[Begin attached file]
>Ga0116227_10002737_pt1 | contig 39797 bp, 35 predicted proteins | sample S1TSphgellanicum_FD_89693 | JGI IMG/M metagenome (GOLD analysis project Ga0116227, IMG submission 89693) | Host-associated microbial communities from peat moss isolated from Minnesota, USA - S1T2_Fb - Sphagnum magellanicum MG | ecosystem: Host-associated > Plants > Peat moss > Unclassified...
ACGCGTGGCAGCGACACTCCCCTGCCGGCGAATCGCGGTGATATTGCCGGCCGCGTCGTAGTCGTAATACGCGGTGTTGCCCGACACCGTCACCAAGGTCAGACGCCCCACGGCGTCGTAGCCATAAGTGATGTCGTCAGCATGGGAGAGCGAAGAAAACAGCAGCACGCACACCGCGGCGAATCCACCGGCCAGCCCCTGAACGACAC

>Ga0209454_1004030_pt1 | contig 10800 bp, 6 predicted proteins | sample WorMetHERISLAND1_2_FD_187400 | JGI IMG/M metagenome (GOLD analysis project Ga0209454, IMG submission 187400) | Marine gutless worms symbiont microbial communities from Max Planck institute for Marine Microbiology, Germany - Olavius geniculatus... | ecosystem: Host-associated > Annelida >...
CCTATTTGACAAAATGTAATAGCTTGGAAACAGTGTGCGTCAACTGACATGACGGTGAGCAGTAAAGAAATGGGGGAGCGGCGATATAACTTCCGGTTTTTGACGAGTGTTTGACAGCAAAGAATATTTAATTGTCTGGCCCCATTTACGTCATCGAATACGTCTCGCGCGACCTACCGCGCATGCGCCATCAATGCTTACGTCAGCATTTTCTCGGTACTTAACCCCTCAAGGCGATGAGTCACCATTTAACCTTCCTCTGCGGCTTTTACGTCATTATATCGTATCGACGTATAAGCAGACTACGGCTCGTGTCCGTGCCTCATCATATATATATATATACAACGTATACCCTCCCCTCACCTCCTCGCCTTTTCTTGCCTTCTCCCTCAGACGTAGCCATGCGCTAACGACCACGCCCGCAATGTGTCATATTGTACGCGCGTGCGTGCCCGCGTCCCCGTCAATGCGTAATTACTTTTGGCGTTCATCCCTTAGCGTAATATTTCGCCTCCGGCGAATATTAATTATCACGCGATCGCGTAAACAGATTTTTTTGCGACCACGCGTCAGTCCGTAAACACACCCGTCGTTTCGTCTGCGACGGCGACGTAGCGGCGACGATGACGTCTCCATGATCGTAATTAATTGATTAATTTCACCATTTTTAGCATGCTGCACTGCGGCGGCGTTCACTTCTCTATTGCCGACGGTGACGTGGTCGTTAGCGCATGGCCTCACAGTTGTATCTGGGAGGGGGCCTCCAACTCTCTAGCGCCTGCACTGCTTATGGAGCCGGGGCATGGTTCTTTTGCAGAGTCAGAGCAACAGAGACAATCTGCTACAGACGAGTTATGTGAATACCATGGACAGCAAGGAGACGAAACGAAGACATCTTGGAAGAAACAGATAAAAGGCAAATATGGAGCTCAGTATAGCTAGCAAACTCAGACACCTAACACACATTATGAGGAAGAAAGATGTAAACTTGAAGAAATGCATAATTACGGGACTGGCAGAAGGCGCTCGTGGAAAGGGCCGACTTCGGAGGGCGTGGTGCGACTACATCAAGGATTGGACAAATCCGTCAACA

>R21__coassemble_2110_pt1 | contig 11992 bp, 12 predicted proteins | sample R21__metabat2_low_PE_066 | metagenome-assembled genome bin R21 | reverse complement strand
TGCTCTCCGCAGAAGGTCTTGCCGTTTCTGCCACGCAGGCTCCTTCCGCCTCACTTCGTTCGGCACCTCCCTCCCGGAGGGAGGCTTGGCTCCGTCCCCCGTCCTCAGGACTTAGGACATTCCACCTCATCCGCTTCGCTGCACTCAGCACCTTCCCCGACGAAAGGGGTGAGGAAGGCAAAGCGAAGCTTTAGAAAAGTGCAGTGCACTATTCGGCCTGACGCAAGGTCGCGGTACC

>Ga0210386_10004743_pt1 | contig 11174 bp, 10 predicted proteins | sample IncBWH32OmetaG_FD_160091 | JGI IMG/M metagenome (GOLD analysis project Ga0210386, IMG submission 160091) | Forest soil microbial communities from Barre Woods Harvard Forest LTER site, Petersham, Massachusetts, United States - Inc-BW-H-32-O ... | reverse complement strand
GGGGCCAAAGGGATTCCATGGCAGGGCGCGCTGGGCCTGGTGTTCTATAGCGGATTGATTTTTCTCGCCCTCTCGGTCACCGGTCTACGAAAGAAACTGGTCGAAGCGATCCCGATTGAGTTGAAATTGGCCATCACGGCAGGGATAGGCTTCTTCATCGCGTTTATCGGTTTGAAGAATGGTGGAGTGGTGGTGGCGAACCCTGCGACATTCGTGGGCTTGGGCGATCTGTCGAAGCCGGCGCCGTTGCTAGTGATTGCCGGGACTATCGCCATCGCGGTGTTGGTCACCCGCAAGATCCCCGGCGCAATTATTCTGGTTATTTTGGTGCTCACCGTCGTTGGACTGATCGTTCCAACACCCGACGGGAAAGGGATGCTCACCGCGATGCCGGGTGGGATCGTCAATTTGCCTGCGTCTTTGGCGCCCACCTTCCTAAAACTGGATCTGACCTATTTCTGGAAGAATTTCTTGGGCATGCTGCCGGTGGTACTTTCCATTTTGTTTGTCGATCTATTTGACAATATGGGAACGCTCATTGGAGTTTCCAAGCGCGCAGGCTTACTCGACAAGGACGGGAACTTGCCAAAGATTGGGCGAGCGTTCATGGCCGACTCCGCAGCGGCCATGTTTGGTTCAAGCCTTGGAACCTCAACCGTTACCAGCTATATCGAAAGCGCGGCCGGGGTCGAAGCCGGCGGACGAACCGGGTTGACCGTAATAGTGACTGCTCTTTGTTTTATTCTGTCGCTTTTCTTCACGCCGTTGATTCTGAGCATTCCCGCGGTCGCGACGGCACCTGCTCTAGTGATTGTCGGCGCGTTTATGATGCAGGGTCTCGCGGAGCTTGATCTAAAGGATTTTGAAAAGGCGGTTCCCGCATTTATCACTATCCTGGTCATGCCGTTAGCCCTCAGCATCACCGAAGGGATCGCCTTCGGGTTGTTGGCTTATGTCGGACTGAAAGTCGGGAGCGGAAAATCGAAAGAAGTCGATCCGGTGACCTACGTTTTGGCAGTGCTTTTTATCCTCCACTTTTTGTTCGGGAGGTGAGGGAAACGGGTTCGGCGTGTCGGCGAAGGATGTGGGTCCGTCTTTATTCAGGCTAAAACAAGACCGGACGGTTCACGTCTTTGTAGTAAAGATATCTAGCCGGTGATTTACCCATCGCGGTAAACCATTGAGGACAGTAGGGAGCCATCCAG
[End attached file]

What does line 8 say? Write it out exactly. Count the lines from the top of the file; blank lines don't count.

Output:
GGGGCCAAAGGGATTCCATGGCAGGGCGCGCTGGGCCTGGTGTTCTATAGCGGATTGATTTTTCTCGCCCTCTCGGTCACCGGTCTACGAAAGAAACTGGTCGAAGCGATCCCGATTGAGTTGAAATTGGCCATCACGGCAGGGATAGGCTTCTTCATCGCGTTTATCGGTTTGAAGAATGGTGGAGTGGTGGTGGCGAACCCTGCGACATTCGTGGGCTTGGGCGATCTGTCGAAGCCGGCGCCGTTGCTAGTGATTGCCGGGACTATCGCCATCGCGGTGTTGGTCACCCGCAAGATCCCCGGCGCAATTATTCTGGTTATTTTGGTGCTCACCGTCGTTGGACTGATCGTTCCAACACCCGACGGGAAAGGGATGCTCACCGCGATGCCGGGTGGGATCGTCAATTTGCCTGCGTCTTTGGCGCCCACCTTCCTAAAACTGGATCTGACCTATTTCTGGAAGAATTTCTTGGGCATGCTGCCGGTGGTACTTTCCATTTTGTTTGTCGATCTATTTGACAATATGGGAACGCTCATTGGAGTTTCCAAGCGCGCAGGCTTACTCGACAAGGACGGGAACTTGCCAAAGATTGGGCGAGCGTTCATGGCCGACTCCGCAGCGGCCATGTTTGGTTCAAGCCTTGGAACCTCAACCGTTACCAGCTATATCGAAAGCGCGGCCGGGGTCGAAGCCGGCGGACGAACCGGGTTGACCGTAATAGTGACTGCTCTTTGTTTTATTCTGTCGCTTTTCTTCACGCCGTTGATTCTGAGCATTCCCGCGGTCGCGACGGCACCTGCTCTAGTGATTGTCGGCGCGTTTATGATGCAGGGTCTCGCGGAGCTTGATCTAAAGGATTTTGAAAAGGCGGTTCCCGCATTTATCACTATCCTGGTCATGCCGTTAGCCCTCAGCATCACCGAAGGGATCGCCTTCGGGTTGTTGGCTTATGTCGGACTGAAAGTCGGGAGCGGAAAATCGAAAGAAGTCGATCCGGTGACCTACGTTTTGGCAGTGCTTTTTATCCTCCACTTTTTGTTCGGGAGGTGAGGGAAACGGGTTCGGCGTGTCGGCGAAGGATGTGGGTCCGTCTTTATTCAGGCTAAAACAAGACCGGACGGTTCACGTCTTTGTAGTAAAGATATCTAGCCGGTGATTTACCCATCGCGGTAAACCATTGAGGACAGTAGGGAGCCATCCAG